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Links For Writers

For brainstorming:

  • Figment Daily Themes: The prompts here are pretty good, and can be a neat way to get yourself out of a rut or clear the cobwebs at the start of your writing day.

For storytelling:

  • i09.com: The grandparent of all nerdy websites (at least, as far as I can tell). Really could go in every category on this page. Includes discussions of science, social life, history, past and current popular media (books, TV, movies, comics, video games…) — and writing and storytelling.
  • Tor.com: Another catch-all nerd website, with essays on craft, critical readthroughs and watchthroughs of popular media like Star Trek and Harry Potter, announcements of new books and short stories, and loads of generally useful content.
  • Talk to YoUniverse (Juliette Wade’s blog): Frequent conversations about worldbuilding and writing philosophy; Juliette also leads regular Google Hangouts discussing aspects of storytelling.
  • TV Tropes: A list of common storytelling devices. Both a way to check your own story’s level of stereotypicalness and to reassure yourself that, in the end, everything is a trope. (be warned, people have gotten lost on this site and never been heard from again…)

For world-building (in addition to i09):

  • Language Creation Society: For those like me whose procrastination methods involve figuring out the grammar of your character’s language (lessee, now, is it SVO? VSO? OSV?), here is an association for you ūüôā Their most recent claim to fame is that one of their members made Dothraki for the HBO Game of Thrones.
  • Medieval Demographics Made Easy: If you’re looking to figure out how many people would actually realistically live in your cruddy little village. Because really, aren’t we all?
  • Dan Koboldt’s Science in Sci-Fi, Fact In Fantasy Series: Dan’s excellent blog combines writing advice with posts from experts in a variety of fields talking about how to increase realism in your depictions of everything from childbirth to bow-hunting to developing rich fantasy cultures (full disclosure: yours truly is a sometime contributor to this site).
  • Writing With Color: If you’re someone trying to increase the racial/ethnic diversity of your story world, this is an incredibly valuable site. It’s basically a forum for authors to write in with questions/concerns about how they’re using race in their stories; it also provides resources for everything from describing skin color to making sure a diverse character isn’t tokenized to sensitively depicting prejudice.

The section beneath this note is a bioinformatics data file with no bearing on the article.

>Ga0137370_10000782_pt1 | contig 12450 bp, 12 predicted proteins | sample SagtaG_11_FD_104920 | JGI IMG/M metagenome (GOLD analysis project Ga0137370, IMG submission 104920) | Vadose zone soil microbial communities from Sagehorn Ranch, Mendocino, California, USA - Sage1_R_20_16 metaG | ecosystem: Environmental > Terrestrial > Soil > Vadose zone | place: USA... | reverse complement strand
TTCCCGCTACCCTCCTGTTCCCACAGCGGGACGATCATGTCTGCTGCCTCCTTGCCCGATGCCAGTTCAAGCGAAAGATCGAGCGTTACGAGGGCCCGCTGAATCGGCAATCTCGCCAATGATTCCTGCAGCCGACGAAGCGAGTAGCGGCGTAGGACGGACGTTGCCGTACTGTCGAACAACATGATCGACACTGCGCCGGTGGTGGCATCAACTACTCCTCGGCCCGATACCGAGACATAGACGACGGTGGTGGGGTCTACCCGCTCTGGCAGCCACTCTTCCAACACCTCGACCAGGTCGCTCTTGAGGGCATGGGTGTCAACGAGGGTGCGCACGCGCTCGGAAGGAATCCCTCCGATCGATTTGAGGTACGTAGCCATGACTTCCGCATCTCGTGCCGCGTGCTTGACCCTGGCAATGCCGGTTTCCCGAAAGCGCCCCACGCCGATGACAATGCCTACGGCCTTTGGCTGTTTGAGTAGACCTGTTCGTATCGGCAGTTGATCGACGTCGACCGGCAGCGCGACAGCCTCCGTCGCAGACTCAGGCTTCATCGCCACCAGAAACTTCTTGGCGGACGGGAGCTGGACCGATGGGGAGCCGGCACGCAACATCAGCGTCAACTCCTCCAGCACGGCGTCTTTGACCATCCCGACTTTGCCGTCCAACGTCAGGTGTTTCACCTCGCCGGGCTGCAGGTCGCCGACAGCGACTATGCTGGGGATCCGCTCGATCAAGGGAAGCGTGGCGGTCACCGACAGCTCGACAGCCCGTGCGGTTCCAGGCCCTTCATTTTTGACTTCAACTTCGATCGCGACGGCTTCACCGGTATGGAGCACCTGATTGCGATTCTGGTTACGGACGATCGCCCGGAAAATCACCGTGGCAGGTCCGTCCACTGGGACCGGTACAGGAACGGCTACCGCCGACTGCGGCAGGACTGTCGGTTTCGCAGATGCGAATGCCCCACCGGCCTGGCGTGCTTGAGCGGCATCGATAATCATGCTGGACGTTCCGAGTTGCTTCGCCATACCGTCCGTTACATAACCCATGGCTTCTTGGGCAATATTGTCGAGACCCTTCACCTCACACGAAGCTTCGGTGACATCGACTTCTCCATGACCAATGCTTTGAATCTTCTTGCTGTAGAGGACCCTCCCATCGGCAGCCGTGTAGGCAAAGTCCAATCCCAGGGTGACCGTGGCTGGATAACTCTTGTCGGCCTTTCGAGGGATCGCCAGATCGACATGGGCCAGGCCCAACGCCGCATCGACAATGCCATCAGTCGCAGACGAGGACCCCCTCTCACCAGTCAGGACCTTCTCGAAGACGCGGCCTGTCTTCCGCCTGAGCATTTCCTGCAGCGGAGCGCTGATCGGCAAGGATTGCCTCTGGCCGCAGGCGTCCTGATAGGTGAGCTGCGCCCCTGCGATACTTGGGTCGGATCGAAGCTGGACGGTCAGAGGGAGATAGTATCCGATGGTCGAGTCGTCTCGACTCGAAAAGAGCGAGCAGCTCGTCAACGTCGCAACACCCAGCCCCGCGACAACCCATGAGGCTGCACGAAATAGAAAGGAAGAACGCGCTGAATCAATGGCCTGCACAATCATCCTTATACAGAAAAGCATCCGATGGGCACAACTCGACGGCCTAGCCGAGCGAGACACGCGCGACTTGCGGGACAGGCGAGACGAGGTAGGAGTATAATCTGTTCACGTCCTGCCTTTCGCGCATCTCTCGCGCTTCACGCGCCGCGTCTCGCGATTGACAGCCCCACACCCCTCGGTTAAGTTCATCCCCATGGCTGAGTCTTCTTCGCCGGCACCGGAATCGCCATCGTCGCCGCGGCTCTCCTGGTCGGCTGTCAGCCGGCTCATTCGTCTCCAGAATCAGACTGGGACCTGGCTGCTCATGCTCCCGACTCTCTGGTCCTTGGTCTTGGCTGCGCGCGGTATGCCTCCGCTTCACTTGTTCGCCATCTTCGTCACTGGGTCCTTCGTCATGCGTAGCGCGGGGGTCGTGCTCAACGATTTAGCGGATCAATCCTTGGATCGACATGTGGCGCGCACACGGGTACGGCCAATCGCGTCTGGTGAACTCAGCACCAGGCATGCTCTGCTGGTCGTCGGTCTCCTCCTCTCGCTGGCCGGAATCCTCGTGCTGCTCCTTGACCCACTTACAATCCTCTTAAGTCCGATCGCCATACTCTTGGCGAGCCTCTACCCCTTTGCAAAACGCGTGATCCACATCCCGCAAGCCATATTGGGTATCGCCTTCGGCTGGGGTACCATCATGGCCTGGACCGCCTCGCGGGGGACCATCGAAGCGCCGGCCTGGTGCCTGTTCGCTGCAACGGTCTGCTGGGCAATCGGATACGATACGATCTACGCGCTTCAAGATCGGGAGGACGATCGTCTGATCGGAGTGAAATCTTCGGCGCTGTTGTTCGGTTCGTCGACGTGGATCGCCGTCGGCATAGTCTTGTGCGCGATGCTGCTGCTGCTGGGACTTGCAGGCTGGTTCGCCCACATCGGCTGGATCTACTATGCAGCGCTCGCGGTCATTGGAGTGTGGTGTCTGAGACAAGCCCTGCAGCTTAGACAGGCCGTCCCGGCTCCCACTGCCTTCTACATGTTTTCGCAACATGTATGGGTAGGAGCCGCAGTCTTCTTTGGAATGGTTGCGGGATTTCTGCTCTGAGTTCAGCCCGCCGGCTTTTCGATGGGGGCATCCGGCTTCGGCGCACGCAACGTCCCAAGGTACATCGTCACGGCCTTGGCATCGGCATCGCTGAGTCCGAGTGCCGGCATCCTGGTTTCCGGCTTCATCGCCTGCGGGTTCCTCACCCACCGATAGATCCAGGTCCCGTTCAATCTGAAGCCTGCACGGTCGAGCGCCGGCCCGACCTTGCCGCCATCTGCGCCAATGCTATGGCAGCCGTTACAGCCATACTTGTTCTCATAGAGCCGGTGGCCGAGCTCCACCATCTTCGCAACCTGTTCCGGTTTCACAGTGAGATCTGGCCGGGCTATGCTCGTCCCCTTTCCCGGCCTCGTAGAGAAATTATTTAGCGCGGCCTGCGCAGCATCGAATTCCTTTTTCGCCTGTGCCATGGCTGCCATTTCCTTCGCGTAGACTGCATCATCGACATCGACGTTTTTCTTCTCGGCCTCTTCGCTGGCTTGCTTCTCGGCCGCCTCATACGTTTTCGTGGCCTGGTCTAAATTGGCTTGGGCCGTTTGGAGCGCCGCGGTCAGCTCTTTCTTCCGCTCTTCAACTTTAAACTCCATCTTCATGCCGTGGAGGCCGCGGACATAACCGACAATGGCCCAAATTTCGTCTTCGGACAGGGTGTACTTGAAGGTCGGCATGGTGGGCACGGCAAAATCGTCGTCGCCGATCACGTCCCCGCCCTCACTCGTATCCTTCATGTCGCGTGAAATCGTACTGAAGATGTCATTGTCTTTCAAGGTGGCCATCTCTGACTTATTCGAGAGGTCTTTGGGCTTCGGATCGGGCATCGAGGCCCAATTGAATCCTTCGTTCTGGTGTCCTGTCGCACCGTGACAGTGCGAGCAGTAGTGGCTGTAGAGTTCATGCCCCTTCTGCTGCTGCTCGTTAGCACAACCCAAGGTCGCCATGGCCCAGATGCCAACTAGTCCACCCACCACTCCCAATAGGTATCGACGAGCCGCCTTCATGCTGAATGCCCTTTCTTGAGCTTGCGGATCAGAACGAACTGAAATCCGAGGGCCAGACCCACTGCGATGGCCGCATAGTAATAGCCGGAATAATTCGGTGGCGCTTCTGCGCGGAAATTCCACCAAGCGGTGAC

• Disability in KidLit: Another spot to sit and learn about the social world, this one focused on ability/disability. Conversations and book reviews on everything from misconceptions about autism to how blindness is depicted in literature and the reality of life with a mobility disability.

For expanding your knowledge of this world to make you a better writer (in addition to io9): 

  • NPR.org: free, in-depth news coverage. In my experience, less-high-profile news (whatever that means to you) is a great starting point for thinking about conflict that could come up in your setting.
  • Sociological Images: Put together by two sociology professors (with lots of guest contributors), this site pulls images from the everyday world to illustrate sociological concepts. Aimed at a general audience.
  • Racialicious: The intersection(s) between race and pop culture, including reviews of popular TV shows and the media circus.
  • Painting on Scars: Essays, thought experiments, and reactions to the media, with a special focus on issues of ability/disability.

For naming characters:

  • The Social Security baby name list (most popular names for US babies): Updated each year around Mother’s Day (second Sunday in May) with the previous year’s top 1000. I’ve also found some data from other countries, included below:
  • Nameberry.com: Run by two authors from out of the world of fashion journalism, this site specializes in providing “style reads” on the names of the moment; they also have a daily blog that talks about everything from names for babies born in the fall to popular names from all around the world.
  • Appellation Mountain: Daily posts tracing the etymological and use history of a “name of the day,” with a pretty comprehensive archive. A great way to get some context for names you might be considering for characters.
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